ACT scores improve

Published 2:49 pm Tuesday, September 6, 2016

High school students in Buckingham, Cumberland and Prince Edward counties are performing more efficiently than before on the ACT college readiness test.

Though the three counties hold averages below those of the commonwealth, they are bridging the gap, as indicated by scores from 2016 graduates.

According to a recent Virginia Department of Education (VDOE) press release, the commonwealth’s percentage of students reaching the ACT’s benchmarks for college readiness are 15 or more points higher than the national average.

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The ACT tests students across four subject areas to ensure each student is prepared for first-year college English composition, reading, algebra and biology. The test is scored on a scale of 1-36 with 36 being the highest score, according to VDOE.

The counties saw 16, 21 and 30 students taking the test in Buckingham, Cumberland and Prince Edward counties, respectively.

According to division superintendents, these numbers are increases from past participation in the test.

Buckingham Superintendent Dr. Cecil Snead said students scored higher across the board in the county. The county improved by 1.2 points in English, 1.3 in math and .6 in science. In reading, the school scored .5 points higher.

The county’s overall composite score was .8 points higher than in 2014, Snead said.

“The growth did not put us over the state average, but the growth indicates we are trending in the correct direction thanks to the hard work of our teachers and students,” he said.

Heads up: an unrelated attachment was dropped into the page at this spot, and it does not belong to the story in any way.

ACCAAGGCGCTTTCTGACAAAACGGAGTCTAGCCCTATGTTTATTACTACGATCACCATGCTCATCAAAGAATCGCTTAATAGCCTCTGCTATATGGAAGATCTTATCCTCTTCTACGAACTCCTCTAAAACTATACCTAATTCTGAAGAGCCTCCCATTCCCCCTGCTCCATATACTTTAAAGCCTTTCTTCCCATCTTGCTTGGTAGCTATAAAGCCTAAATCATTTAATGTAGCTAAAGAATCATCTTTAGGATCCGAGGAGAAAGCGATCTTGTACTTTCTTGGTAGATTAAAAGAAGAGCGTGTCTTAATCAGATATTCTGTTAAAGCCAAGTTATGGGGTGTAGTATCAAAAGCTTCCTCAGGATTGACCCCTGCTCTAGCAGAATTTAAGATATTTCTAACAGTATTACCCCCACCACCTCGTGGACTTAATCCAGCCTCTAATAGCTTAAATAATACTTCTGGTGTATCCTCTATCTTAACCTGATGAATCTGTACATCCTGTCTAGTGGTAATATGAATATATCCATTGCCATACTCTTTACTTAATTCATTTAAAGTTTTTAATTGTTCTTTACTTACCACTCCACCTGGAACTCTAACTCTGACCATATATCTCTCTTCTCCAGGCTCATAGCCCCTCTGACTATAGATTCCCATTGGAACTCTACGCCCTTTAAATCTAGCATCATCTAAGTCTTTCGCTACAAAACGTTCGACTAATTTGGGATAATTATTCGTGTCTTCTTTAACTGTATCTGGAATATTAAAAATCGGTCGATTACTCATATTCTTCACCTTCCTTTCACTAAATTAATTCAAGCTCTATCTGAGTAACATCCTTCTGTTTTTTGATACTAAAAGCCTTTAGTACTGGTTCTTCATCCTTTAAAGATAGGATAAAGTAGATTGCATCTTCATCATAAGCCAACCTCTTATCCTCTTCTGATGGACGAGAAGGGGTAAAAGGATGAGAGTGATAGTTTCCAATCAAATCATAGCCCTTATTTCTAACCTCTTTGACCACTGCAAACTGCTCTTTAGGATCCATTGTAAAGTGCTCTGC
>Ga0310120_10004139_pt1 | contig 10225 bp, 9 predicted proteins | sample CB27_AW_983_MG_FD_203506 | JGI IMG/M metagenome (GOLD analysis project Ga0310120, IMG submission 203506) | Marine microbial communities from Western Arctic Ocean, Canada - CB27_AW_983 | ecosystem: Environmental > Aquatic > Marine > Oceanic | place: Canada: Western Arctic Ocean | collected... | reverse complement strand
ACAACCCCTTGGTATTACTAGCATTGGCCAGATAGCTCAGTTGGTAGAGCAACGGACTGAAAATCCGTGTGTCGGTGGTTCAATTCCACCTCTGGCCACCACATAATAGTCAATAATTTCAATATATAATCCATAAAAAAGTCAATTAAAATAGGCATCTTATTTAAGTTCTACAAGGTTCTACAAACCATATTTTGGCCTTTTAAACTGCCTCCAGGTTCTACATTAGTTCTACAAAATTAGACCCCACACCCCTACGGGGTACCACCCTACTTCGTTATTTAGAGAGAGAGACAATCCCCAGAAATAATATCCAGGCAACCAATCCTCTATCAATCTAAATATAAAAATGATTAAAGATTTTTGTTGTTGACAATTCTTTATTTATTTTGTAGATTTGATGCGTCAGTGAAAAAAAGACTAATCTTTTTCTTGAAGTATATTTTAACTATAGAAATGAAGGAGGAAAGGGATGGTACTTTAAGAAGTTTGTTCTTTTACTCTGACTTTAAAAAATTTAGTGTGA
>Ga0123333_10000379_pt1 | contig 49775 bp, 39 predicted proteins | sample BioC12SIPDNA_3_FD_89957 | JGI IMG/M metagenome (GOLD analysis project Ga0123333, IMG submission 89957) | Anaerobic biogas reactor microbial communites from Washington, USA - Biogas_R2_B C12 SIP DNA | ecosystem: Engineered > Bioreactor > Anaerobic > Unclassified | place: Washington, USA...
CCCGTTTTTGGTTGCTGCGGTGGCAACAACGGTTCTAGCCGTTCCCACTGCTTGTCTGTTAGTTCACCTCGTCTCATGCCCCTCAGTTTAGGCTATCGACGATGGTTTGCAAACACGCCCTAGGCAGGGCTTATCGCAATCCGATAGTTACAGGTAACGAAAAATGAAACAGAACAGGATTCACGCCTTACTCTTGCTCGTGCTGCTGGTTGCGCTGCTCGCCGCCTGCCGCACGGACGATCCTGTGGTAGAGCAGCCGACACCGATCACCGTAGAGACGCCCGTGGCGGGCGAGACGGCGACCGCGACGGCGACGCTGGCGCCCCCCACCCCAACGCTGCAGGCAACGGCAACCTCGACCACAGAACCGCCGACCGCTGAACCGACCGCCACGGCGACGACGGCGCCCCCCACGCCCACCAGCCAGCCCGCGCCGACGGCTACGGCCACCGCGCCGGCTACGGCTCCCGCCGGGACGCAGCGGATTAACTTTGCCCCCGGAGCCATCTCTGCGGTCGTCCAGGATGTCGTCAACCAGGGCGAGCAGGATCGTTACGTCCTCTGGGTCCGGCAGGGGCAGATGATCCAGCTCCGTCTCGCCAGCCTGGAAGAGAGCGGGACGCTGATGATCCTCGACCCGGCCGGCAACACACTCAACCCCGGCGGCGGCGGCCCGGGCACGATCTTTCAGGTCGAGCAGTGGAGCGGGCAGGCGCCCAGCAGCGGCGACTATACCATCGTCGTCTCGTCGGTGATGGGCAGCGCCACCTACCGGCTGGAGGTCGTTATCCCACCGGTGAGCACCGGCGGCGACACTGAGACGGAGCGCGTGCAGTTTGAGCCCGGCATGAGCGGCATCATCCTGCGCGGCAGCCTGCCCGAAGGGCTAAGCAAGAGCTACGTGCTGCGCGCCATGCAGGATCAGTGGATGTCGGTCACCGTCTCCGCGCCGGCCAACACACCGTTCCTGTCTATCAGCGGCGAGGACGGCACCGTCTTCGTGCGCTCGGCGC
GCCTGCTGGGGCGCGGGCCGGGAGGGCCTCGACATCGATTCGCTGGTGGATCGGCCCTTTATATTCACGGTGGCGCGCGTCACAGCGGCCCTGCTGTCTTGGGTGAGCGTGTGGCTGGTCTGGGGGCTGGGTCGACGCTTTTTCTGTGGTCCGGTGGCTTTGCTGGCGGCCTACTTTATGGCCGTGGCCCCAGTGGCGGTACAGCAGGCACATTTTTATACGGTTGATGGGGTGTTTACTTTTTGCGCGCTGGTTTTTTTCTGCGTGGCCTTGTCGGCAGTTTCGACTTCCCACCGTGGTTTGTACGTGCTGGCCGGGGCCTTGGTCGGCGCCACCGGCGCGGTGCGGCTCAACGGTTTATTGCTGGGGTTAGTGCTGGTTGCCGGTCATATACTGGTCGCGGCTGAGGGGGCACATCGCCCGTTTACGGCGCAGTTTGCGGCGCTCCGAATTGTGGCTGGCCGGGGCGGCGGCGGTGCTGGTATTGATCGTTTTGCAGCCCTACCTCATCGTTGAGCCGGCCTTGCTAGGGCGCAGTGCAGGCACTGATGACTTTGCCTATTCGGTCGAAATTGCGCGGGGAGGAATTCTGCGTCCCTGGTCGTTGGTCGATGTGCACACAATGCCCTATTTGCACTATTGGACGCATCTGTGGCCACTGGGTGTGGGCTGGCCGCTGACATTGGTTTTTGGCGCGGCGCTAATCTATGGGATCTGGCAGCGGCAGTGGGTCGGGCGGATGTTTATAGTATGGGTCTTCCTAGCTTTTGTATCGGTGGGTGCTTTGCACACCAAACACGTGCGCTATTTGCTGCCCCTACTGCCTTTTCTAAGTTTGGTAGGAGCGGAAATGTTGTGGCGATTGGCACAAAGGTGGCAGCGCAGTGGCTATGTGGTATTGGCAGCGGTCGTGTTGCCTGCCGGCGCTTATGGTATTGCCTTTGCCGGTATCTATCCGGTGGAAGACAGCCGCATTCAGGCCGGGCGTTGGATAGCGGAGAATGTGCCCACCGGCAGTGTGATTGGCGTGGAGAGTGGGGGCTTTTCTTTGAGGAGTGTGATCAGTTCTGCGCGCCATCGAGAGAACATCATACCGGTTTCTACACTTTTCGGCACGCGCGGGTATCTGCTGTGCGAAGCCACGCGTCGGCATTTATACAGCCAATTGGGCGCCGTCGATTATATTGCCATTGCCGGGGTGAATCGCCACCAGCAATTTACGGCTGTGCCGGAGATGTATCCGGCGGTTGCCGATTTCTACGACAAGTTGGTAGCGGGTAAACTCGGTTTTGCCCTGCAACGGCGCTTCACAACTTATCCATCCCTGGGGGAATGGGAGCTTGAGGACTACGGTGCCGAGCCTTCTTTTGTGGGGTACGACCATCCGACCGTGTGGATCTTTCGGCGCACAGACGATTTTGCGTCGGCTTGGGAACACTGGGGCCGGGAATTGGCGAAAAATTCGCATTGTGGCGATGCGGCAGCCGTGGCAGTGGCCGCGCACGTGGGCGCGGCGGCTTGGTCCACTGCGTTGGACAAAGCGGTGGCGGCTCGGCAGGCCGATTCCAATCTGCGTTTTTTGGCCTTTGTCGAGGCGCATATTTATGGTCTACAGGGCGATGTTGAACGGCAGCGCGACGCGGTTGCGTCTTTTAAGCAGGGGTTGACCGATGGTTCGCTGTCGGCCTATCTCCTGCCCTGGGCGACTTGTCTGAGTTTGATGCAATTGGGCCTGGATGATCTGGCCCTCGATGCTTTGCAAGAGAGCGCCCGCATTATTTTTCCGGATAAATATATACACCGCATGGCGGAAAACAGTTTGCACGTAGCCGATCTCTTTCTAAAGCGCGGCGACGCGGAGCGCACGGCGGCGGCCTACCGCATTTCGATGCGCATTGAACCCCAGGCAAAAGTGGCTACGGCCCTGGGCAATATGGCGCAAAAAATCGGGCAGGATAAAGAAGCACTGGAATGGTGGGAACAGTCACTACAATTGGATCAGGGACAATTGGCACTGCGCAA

Cumberland County saw improvements in all of their scores except for science, where scores decreased by .1, according to Superintendent Dr. Amy Griffin.

Increases in reading and English were .8 and 1.3, respectively. Math improved by .3, she said.

Overall the county’s scores were .5 higher than in 2015.

“Although we are currently below the state average, since 2012, we have been closing that gap and increasing as a division,” said Griffin.

Prince Edward County Superintendent Dr. Barbara Johnson said 10 students reached the English benchmark and seven met the reading benchmark. These were were the county’s areas of strength, Johnson said.

The county’s overall score is 18.6, Johnson said.

“Prince Edward County’s 5-year composite score trend has increased from 17.2 to 18.6,” Johnson said.

Across the commonwealth, public school students scored 23.1 overall, compared with 20.8 nationwide. Virginia’s scores improved in reading and science compared to the previous year, according to VDOE.